I've gone with the WD Black drives, does any one have an opinion on Black vs. Green in terms of performance vs. power efficiency , and how you think this will effect a virtualised environment? Another thing to consider is the black comes with a 5 year warranty where as green is only 3 years; which for me personally swings hugely in favor of the black.

I’ve gone for 8GB of Memory, I appreciate 16GB would be better but the only place I’ve seen 4GB modules is Crucial and they come in at around £115 each.

The current specification is from Overclockers.co.uk, I can get it for £420 from eBuyer.com

Link to comment
Share on other sites

great post man!

WDGreen - Low power/good performance

WDBlack - High Power/Awesome performance

as far as performance or efficiency, I have never seen a comparison, but a good google should go pretty far there.

Using built in controllers are ok, but the performance wont be as good as a raid card. Usually I have heard the onboard raid controllers are just junk parts thrown in for the spec anyways. I would go with a pci raid card.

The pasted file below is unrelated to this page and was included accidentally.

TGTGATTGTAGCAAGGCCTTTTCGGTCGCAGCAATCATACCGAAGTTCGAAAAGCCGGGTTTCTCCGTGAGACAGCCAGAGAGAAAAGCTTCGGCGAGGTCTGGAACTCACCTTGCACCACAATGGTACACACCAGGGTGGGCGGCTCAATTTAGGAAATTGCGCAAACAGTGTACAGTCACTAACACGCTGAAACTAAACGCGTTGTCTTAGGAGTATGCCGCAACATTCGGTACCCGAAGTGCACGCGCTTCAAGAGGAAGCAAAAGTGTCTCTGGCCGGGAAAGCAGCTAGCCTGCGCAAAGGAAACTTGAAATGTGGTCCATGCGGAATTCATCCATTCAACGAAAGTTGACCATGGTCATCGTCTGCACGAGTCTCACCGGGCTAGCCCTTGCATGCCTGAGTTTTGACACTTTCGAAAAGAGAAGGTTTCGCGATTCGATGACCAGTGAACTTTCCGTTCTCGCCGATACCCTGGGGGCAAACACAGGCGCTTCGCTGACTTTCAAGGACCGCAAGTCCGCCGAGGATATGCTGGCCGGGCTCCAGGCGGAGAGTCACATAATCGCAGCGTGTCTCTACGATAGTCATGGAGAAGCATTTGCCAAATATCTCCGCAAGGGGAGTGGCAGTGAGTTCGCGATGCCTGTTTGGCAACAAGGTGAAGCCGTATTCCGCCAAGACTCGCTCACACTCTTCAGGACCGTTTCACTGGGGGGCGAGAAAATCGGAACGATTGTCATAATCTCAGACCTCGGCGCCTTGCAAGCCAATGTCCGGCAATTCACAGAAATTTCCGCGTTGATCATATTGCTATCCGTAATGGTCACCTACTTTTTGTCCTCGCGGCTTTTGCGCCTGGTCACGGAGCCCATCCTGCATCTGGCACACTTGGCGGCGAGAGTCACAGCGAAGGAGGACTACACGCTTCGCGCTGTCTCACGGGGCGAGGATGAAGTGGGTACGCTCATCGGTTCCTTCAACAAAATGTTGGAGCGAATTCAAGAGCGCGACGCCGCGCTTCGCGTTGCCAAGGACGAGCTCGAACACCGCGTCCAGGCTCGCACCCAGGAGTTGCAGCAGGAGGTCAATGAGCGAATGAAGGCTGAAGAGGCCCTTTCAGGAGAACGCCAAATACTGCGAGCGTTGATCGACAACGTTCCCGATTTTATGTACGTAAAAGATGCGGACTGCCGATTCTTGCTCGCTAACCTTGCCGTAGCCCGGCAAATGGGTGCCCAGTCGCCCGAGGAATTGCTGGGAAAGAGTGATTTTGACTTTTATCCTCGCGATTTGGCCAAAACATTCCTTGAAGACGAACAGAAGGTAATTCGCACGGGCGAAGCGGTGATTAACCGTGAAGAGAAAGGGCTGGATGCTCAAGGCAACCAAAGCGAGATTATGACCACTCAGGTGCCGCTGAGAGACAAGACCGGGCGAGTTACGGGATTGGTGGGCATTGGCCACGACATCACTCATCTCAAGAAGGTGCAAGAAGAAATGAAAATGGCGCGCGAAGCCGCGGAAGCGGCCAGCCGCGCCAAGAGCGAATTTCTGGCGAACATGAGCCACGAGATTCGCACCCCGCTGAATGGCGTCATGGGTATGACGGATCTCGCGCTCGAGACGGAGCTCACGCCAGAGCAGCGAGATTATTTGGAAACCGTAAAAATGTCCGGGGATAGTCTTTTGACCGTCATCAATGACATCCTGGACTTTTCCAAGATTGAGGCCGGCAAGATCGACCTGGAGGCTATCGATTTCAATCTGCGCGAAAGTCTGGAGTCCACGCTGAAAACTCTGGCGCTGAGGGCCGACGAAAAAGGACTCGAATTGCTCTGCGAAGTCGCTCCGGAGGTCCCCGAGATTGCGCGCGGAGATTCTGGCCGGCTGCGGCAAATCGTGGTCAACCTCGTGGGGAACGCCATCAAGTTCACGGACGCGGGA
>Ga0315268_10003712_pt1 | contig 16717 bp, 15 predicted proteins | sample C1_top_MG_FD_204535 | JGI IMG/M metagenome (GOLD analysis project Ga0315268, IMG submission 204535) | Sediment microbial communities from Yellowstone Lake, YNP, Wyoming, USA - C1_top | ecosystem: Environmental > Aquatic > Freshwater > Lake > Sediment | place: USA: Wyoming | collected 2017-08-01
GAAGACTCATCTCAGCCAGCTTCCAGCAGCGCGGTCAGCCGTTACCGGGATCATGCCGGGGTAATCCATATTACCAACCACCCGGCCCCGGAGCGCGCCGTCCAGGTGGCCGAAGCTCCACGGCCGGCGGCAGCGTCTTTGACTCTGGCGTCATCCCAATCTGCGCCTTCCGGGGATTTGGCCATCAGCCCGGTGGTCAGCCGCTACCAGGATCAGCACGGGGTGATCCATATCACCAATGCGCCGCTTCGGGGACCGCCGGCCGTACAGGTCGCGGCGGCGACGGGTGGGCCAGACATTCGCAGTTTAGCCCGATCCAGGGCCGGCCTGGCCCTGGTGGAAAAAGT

Unknown about the VT support on Xeons but I figure they probably will... I really don't think with you just having those two drives, that there will be that huge of a difference between the power consumption so I would personally go with the WD blacks because I have heard great things and you cant knock a 5 yr warranty.

BTW just to let you know, I have a WD 1TB green drive, and it get's great performance as far as I can tell, and have never had a hickup outside what happened 2 weeks ago, but then, I think it was just a hickup.

Look here for your power consumption and performance charts :P

http://www.tomshardware.com/reviews/hitach...yte,2017-3.html

Link to comment
Share on other sites